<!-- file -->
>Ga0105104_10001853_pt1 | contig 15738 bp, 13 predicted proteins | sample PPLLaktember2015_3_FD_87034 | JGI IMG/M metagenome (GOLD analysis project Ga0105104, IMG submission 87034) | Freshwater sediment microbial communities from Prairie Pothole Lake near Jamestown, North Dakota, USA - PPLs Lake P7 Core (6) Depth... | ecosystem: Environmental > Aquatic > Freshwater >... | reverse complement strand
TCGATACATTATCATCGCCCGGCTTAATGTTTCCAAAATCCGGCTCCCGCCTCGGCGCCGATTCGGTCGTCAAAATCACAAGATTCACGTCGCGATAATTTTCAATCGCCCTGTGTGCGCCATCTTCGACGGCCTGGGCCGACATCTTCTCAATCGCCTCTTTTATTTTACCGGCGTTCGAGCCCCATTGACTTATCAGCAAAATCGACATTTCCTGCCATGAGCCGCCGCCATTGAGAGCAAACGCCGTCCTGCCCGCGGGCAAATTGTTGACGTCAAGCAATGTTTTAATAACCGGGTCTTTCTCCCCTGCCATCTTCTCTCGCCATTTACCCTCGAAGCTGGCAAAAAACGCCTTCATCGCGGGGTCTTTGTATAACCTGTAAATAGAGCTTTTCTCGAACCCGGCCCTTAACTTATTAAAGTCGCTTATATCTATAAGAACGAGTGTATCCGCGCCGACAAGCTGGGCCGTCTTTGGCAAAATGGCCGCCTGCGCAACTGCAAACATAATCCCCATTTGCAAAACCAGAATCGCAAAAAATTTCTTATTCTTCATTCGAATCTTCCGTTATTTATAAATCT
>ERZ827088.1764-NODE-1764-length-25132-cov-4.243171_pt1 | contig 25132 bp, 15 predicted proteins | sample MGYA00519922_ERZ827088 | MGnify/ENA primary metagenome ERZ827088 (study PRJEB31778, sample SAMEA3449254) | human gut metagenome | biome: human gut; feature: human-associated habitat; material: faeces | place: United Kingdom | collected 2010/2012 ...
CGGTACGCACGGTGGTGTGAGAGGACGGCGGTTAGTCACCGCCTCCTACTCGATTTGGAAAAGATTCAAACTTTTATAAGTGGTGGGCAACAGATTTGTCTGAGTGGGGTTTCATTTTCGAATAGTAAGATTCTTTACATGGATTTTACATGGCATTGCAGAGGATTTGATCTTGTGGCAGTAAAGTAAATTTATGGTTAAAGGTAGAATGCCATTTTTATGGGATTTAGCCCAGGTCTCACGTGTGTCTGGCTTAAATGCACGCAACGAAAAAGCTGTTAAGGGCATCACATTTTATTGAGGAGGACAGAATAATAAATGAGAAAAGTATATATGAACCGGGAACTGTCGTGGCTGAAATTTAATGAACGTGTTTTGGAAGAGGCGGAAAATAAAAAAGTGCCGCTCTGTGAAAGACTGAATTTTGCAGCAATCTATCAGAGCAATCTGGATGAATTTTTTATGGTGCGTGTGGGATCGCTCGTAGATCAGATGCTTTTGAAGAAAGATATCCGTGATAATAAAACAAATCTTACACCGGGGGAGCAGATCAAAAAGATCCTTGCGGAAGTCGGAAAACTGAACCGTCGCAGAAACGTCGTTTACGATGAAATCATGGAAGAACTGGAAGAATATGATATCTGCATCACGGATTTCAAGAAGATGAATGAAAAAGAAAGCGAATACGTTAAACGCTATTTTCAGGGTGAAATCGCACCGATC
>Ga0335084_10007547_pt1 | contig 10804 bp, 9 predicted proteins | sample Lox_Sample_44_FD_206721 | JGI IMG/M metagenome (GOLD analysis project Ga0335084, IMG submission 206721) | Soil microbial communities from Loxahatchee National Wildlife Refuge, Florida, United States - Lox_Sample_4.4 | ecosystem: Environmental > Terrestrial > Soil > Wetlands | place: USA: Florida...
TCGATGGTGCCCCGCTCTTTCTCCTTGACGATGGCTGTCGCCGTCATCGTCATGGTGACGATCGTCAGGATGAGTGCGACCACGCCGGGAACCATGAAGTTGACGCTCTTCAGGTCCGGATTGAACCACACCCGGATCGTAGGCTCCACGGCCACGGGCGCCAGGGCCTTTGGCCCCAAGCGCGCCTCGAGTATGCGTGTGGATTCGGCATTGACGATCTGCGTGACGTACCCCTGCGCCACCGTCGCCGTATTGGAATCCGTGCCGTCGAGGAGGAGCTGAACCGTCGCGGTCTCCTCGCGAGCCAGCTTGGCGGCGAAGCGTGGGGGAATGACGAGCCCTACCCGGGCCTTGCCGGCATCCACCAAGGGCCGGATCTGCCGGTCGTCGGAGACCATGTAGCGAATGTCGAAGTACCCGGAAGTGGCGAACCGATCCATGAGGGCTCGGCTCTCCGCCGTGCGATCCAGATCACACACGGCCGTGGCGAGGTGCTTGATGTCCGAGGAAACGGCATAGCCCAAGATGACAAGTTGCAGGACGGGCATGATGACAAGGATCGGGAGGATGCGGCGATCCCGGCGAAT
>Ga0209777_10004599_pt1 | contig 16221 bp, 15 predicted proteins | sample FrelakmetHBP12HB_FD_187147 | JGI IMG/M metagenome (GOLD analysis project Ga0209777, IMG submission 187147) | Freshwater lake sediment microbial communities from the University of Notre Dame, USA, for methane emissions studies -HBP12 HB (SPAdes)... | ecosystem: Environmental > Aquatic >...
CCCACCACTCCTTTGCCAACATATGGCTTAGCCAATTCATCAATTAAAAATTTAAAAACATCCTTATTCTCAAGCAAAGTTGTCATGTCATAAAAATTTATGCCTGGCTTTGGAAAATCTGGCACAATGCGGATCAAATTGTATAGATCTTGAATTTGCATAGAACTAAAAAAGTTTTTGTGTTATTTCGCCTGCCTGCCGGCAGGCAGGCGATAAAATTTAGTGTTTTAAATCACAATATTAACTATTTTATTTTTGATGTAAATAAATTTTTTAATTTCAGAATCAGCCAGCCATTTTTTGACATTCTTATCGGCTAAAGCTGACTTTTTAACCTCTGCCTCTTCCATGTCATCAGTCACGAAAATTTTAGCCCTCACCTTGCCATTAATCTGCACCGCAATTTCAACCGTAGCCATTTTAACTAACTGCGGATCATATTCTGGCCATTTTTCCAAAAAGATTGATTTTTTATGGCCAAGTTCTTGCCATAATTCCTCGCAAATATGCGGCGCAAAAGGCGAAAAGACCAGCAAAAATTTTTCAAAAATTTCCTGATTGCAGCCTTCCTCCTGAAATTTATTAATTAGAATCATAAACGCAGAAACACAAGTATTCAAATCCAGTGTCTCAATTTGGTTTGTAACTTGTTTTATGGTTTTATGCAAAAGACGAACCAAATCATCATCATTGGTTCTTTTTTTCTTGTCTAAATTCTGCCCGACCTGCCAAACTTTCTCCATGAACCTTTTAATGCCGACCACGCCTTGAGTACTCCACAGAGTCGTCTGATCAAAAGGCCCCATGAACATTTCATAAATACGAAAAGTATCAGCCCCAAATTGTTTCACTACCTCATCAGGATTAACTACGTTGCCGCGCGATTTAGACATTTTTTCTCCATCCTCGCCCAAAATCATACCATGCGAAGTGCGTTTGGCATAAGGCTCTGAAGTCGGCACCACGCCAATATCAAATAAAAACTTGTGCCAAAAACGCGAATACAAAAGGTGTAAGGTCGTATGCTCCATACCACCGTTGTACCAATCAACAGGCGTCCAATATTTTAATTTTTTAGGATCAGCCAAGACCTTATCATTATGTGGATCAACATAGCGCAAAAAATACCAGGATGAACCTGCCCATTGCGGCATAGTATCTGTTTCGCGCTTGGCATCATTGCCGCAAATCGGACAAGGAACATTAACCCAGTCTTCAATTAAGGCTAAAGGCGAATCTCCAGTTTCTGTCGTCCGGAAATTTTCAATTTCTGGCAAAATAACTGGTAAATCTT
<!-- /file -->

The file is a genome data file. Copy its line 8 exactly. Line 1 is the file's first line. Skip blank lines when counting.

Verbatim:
CCCACCACTCCTTTGCCAACATATGGCTTAGCCAATTCATCAATTAAAAATTTAAAAACATCCTTATTCTCAAGCAAAGTTGTCATGTCATAAAAATTTATGCCTGGCTTTGGAAAATCTGGCACAATGCGGATCAAATTGTATAGATCTTGAATTTGCATAGAACTAAAAAAGTTTTTGTGTTATTTCGCCTGCCTGCCGGCAGGCAGGCGATAAAATTTAGTGTTTTAAATCACAATATTAACTATTTTATTTTTGATGTAAATAAATTTTTTAATTTCAGAATCAGCCAGCCATTTTTTGACATTCTTATCGGCTAAAGCTGACTTTTTAACCTCTGCCTCTTCCATGTCATCAGTCACGAAAATTTTAGCCCTCACCTTGCCATTAATCTGCACCGCAATTTCAACCGTAGCCATTTTAACTAACTGCGGATCATATTCTGGCCATTTTTCCAAAAAGATTGATTTTTTATGGCCAAGTTCTTGCCATAATTCCTCGCAAATATGCGGCGCAAAAGGCGAAAAGACCAGCAAAAATTTTTCAAAAATTTCCTGATTGCAGCCTTCCTCCTGAAATTTATTAATTAGAATCATAAACGCAGAAACACAAGTATTCAAATCCAGTGTCTCAATTTGGTTTGTAACTTGTTTTATGGTTTTATGCAAAAGACGAACCAAATCATCATCATTGGTTCTTTTTTTCTTGTCTAAATTCTGCCCGACCTGCCAAACTTTCTCCATGAACCTTTTAATGCCGACCACGCCTTGAGTACTCCACAGAGTCGTCTGATCAAAAGGCCCCATGAACATTTCATAAATACGAAAAGTATCAGCCCCAAATTGTTTCACTACCTCATCAGGATTAACTACGTTGCCGCGCGATTTAGACATTTTTTCTCCATCCTCGCCCAAAATCATACCATGCGAAGTGCGTTTGGCATAAGGCTCTGAAGTCGGCACCACGCCAATATCAAATAAAAACTTGTGCCAAAAACGCGAATACAAAAGGTGTAAGGTCGTATGCTCCATACCACCGTTGTACCAATCAACAGGCGTCCAATATTTTAATTTTTTAGGATCAGCCAAGACCTTATCATTATGTGGATCAACATAGCGCAAAAAATACCAGGATGAACCTGCCCATTGCGGCATAGTATCTGTTTCGCGCTTGGCATCATTGCCGCAAATCGGACAAGGAACATTAACCCAGTCTTCAATTAAGGCTAAAGGCGAATCTCCAGTTTCTGTCGTCCGGAAATTTTCAATTTCTGGCAAAATAACTGGTAAATCTT